There is no practical method of protecting the people from initial irradiation and massive radioactive fallout produced by a nuclear blast. The underground shelters currently available or planned would protect only a fraction of the nation's population. Infusions of bone marrow following irradiation may be life saving but this procedure will not be feasible until the problem of rejection is solved.
Another avenue of investigation is a chemical means of protection for at least a portion of the population irradiated in a disaster. Certain sulfhydryl-containing compounds have shown considerable promise and are currently under study by the Department of Defense. There are indications that compounds of this type may offer partial protection, possibly even doubling tolerance. Initial studies were reported by Patt and co-workers, in 1949,1 and Bacq and Herve, in 1953.2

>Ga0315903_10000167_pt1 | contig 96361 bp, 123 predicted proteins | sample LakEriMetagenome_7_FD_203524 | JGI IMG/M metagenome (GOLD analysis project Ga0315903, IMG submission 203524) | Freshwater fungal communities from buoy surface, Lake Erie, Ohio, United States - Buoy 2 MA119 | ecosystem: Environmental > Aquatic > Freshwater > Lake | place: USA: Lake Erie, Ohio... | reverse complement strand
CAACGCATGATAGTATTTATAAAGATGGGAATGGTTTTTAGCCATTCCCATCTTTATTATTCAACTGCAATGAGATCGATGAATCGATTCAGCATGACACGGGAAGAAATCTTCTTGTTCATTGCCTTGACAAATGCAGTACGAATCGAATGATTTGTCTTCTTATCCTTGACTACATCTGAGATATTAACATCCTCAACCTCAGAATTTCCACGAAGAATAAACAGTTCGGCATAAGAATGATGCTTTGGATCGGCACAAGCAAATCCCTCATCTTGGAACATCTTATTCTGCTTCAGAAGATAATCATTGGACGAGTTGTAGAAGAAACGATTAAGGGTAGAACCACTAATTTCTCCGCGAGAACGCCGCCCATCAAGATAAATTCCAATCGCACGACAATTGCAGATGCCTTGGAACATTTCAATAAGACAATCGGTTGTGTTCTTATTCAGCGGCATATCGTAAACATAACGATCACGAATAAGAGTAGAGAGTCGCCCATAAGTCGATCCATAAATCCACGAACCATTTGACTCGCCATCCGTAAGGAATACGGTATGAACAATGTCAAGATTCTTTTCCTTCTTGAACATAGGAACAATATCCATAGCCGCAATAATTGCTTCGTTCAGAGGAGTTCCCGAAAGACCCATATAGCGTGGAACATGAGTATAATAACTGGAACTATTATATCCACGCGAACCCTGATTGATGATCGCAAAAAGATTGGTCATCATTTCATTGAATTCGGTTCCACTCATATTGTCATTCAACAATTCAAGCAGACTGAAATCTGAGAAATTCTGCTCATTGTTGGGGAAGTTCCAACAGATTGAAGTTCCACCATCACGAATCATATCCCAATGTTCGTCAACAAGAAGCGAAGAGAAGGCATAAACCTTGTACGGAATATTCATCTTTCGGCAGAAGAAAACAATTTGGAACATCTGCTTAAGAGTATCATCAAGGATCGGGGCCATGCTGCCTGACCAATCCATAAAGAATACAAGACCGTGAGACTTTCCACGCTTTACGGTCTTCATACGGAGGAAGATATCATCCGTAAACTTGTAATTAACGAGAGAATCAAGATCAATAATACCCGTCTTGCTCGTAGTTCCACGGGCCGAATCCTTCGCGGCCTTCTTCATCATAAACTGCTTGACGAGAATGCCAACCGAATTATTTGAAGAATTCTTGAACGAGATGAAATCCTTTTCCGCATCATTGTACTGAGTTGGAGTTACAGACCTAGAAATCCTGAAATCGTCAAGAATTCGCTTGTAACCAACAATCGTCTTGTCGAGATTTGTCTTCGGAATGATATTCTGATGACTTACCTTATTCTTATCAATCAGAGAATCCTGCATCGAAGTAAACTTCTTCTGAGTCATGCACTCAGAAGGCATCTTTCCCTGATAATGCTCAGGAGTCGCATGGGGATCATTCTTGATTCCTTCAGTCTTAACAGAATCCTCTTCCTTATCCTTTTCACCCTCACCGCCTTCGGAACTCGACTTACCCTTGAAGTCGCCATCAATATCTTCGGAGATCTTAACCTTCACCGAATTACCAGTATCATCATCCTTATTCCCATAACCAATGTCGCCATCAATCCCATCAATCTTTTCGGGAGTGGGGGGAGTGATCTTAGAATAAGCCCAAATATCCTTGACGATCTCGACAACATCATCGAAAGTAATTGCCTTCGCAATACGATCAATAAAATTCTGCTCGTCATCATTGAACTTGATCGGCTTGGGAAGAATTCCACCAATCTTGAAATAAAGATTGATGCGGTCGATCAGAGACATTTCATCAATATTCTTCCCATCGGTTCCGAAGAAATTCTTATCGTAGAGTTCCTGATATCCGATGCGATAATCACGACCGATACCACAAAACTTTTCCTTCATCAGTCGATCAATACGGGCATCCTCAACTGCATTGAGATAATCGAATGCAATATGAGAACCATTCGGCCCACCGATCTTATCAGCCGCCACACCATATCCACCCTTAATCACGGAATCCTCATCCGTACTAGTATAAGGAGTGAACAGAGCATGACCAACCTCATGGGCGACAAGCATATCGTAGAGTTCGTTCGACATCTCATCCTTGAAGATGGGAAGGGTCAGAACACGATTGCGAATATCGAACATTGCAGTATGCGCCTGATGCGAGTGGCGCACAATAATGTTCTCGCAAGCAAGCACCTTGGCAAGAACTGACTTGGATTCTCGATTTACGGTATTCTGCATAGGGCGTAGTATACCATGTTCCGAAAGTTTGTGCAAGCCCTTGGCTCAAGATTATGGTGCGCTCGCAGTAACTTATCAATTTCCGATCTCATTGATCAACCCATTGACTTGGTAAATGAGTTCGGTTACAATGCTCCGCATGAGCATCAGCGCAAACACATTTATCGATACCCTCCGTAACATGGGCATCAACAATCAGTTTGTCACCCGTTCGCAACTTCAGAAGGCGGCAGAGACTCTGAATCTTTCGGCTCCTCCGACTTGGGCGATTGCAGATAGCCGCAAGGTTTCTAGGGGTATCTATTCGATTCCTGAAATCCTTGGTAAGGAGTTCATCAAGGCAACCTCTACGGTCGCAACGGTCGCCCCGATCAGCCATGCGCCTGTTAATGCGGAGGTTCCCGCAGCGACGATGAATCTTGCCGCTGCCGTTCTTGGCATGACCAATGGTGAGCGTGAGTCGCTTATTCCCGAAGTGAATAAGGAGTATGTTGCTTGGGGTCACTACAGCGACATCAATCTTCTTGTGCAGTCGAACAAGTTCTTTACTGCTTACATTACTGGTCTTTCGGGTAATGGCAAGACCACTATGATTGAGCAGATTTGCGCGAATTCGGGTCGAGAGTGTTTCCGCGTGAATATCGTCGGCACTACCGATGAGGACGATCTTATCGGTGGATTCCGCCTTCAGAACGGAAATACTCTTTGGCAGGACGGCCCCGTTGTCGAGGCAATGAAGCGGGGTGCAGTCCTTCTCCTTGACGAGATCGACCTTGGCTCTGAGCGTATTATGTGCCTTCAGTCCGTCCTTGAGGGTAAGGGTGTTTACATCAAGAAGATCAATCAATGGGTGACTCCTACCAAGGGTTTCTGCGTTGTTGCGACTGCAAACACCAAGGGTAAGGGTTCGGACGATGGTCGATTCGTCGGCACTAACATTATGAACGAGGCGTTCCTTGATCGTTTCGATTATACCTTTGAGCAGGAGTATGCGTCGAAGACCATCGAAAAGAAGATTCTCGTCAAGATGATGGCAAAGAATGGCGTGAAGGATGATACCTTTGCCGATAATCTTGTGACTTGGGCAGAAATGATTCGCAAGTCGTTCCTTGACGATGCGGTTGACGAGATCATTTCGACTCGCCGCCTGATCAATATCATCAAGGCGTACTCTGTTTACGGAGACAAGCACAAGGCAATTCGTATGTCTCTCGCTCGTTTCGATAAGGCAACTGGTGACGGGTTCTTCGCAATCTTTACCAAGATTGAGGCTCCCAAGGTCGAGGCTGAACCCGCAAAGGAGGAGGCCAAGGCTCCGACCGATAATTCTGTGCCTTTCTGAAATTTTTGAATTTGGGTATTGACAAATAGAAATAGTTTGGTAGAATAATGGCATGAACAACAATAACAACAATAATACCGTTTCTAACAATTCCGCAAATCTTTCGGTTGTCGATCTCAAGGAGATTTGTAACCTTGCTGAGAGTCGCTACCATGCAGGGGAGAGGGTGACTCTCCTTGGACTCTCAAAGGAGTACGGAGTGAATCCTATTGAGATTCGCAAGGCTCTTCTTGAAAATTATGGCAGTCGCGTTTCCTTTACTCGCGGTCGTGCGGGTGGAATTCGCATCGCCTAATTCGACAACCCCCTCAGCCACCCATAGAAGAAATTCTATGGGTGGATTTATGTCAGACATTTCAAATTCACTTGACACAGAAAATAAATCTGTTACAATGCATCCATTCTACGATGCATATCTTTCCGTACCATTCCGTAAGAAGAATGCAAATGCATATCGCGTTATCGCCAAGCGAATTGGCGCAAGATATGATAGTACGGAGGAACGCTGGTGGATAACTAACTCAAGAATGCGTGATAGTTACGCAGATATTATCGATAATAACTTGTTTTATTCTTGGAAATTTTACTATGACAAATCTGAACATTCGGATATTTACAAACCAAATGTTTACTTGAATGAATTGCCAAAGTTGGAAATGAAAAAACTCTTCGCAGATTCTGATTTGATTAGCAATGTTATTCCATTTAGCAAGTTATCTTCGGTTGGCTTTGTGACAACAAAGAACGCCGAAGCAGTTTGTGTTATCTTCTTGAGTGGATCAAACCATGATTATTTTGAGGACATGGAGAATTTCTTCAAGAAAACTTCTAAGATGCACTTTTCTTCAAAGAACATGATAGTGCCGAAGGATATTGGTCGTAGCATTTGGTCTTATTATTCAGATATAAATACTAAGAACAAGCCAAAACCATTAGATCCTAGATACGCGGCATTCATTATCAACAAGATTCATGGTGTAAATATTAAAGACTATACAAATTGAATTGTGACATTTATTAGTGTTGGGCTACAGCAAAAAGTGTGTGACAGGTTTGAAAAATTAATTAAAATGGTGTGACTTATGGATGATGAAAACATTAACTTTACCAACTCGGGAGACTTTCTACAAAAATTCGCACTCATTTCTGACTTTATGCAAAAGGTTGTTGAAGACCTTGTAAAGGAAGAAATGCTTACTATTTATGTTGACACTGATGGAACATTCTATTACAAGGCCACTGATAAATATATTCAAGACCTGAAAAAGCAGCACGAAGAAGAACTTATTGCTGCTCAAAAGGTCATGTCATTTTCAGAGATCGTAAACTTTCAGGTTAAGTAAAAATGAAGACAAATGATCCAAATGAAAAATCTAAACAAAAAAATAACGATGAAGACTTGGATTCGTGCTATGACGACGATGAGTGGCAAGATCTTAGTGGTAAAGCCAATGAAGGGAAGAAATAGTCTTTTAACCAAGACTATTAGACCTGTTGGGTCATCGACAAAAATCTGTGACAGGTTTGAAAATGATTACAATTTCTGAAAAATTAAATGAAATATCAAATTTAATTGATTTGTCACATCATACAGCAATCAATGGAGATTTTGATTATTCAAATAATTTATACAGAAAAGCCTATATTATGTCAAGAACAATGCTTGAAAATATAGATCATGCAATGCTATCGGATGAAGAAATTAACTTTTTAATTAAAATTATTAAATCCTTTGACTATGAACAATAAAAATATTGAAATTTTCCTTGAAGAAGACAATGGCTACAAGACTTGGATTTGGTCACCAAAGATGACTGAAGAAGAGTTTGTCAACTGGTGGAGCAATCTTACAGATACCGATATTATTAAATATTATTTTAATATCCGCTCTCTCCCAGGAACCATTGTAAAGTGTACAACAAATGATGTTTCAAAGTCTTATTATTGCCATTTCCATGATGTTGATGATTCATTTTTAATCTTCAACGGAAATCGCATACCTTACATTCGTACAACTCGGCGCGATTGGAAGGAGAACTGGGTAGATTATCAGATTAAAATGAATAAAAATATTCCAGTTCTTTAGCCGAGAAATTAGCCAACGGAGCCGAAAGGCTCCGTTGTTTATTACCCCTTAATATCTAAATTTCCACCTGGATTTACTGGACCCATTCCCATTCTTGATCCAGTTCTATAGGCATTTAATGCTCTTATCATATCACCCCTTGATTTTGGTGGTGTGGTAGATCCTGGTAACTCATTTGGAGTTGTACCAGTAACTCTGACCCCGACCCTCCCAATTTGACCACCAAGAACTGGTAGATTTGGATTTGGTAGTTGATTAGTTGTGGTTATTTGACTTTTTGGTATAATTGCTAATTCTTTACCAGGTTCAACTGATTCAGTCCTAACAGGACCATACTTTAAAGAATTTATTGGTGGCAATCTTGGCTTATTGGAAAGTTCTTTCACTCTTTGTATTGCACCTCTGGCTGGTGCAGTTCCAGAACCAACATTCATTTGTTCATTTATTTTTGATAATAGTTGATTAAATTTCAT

In the current issue of The Journal (page 941), is a communication by Knox and associates